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Top 10 - Worlds Largest Economies

By Edited Sep 22, 2015 0 0

A list of the worlds largest economies should only be used keeping in mind the limitations of the measurement. Economies are rated by the size of a country’s Gross Domestic Product, or G

Worlds Largest Economies(71227)

DP.  GDP is the value of all the good and services that a nation produces in a year.  All services and goods, whether private or public, are included in the calculation. 

 Worlds Largest Economies in 2010

  1.  United States -                      $14,820,000,000,000
  2. China –                                  $10,090,000,000,000
  3. Japan -                                     $4,310,000,000,000
  4. India -                                      $4,060,000,000,000
  5. Germany -                               $2,940,000,000,000
  6. Russia -                                     $2,223,000,000,000
  7. United Kingdom -                     $2,173,000,000,000
  8. Brazil -                                      $2,172,000,000,000
  9. France -                                    $2,145,000,000,000
  10. Italy -                                       $1,774,000,000,000

Worlds Largest Economies(71226)

 However, the GDP is considered by some to be an inaccurate figure to truly show the wealth of a nation.  The GDP was first used in a 1934 report to Congress, and has limitations to use as a general determination of a country’s health.

 As stated in the definition above, the GDP is the value of all goods and services that the country produces.  Again, the emphasis is everything.  This means it is the output off all private and public entities, whether the goods and services directly benefit the citizenry or not.

 Some of the problems with the GDP calculation include the following.

  •  If a country is at war, and producing a lot war materials, the GDP will go up.  Although the material produced does not benefit the citizens, the value of the material is reflected in the GDP.  
  • If there is a natural disaster in the country, and rebuilding is instituted, this counts towards the GDP.  For example, when Hurricane Katrina hit the United States, and rebuilding was initiated, this raised the GDP although the citizens affected by the disaster were worse off. 
  • Manmade disasters affect it in the same way.  When the oil spill occurred in the Gulf of Mexico, and the cleaning started, the costs of the cleaning were reflected in the GDP.  Again, this was not spending that raised the lifestyle of the citizens of the country.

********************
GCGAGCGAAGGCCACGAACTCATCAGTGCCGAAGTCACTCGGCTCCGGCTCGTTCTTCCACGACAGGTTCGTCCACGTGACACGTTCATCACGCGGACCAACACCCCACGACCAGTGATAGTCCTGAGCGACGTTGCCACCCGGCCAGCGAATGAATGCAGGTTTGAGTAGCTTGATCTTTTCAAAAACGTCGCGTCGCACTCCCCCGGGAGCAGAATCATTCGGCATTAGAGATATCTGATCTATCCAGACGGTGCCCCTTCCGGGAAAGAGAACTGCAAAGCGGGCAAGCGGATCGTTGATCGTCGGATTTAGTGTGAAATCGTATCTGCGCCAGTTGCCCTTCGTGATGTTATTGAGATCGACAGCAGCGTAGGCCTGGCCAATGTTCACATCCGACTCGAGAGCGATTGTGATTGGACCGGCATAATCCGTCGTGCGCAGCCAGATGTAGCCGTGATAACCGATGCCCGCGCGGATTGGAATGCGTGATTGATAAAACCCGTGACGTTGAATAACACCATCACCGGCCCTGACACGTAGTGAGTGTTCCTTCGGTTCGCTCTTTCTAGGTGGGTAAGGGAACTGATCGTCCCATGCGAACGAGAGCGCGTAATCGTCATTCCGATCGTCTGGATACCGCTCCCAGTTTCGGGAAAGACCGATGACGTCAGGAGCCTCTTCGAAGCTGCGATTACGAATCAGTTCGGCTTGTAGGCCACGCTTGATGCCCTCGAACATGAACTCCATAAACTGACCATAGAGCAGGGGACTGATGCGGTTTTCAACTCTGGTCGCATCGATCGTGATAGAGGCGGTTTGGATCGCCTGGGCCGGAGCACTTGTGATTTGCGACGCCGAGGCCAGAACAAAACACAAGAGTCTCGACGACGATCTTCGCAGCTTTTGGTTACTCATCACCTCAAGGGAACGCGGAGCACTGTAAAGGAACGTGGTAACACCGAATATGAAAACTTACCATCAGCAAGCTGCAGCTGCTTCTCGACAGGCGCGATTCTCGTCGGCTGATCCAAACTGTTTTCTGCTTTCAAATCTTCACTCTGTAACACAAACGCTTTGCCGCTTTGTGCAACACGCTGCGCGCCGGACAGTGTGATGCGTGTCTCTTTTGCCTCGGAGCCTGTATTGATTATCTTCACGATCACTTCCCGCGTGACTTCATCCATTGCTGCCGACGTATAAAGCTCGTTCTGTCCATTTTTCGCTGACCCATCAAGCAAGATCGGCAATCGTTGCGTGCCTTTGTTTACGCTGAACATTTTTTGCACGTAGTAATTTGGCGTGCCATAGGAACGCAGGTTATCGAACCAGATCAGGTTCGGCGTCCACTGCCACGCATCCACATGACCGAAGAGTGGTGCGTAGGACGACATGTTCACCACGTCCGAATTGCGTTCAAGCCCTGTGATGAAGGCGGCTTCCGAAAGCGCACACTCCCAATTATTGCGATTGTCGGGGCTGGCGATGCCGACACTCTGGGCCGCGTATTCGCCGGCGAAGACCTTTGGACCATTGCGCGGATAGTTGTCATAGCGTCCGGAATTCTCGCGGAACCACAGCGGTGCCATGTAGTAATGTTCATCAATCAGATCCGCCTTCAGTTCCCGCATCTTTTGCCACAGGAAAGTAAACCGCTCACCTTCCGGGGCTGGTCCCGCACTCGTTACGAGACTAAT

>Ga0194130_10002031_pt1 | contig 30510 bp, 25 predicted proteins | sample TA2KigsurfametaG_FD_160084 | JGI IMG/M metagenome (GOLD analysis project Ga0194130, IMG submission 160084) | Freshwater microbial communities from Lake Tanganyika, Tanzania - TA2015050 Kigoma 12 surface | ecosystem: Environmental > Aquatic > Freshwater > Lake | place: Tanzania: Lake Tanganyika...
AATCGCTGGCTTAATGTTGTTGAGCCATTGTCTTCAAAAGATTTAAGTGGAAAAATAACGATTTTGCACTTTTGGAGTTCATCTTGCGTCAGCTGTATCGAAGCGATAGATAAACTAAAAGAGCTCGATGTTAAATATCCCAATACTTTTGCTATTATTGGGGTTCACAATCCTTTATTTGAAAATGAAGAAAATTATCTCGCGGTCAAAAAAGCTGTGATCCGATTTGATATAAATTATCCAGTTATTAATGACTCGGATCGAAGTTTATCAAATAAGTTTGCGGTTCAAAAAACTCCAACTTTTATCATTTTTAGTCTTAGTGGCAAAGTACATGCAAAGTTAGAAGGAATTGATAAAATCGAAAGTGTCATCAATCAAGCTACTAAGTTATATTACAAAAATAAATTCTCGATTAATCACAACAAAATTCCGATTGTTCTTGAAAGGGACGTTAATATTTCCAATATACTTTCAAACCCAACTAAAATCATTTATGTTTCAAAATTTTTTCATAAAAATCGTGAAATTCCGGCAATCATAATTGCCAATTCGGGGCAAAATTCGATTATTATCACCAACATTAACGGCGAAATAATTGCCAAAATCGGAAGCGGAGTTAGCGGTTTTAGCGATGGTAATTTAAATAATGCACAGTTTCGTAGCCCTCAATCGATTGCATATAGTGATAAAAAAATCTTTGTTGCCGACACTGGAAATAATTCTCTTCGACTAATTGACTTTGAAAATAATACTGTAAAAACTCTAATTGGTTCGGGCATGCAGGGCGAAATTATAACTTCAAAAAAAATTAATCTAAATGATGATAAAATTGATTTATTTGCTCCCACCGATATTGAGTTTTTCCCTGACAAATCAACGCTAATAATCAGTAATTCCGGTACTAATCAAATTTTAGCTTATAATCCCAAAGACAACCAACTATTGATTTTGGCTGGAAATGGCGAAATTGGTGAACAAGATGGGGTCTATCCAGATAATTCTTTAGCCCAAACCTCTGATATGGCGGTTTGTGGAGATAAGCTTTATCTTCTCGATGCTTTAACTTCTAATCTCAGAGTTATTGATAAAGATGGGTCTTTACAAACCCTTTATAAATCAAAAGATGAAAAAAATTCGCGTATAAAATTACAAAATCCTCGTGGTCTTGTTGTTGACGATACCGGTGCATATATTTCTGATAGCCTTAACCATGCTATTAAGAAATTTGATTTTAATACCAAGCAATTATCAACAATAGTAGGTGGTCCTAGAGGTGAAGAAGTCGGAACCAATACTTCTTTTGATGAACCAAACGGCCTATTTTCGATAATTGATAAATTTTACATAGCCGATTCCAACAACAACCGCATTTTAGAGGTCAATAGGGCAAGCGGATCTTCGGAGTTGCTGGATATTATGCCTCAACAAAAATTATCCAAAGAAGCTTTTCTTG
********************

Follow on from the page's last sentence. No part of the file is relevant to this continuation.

• All crime related costs count towards the GDP.  All the prisons built, the guards working, the police working to keep people safe, count towards the GDP.  If a country has a higher crime rate, this will reflect in a raised GDP. 
  • The GDP also does not take into account who owns the businesses producing the services or goods.  If a business is owned by someone out of the country, the GDP calculation does not take this into account. Its production still counts in the host country’s calculation. 
  • Countries that borrow to spend will have a higher GDP.  For instance, here in the United States where the federal government borrows money to maintain their spending, this will keep the GDP high, but later the country will have to repay the debt. 
  • Income distribution is not taken into account.  In the past years, the GDP has goe up, but wages have decreased.  The top earners have increases in income, but with the GDP calculation, it looks like everybody has benefited, but in reality they have not. 
  • Volunteer work, home based work, and barter transactions are not counted into the GDP Calculation.  If a county has a lot of non money transaction, this may show as a lower GDP.  Let’s think about elder care.  If a country takes care of their elderly in the home, it is not reflected in the GDP.  As they build nursing homes, and pay others to take care of the elderly, this will reflect positively in the GDP.  But, can we say that it is a positive affect for the general population?

Worlds Largest Economies

 GDP ratings are expected to shift as countries that are currently rated as third world counties build stronger economies.  China is expected to surpass the United States by 2020 and India to have the worlds largest economy by 2050. 

 The European Union is a a group of 27 countries, largely in Europe, who together represents one of the  largest world economies.  If the European Union was to be included on the list above, it would be either number one or two, depending on the reference used. 

 A list of the worlds largest economies shows part of the story of the country's health and wealth, and should be used in conjunction with other measurements.



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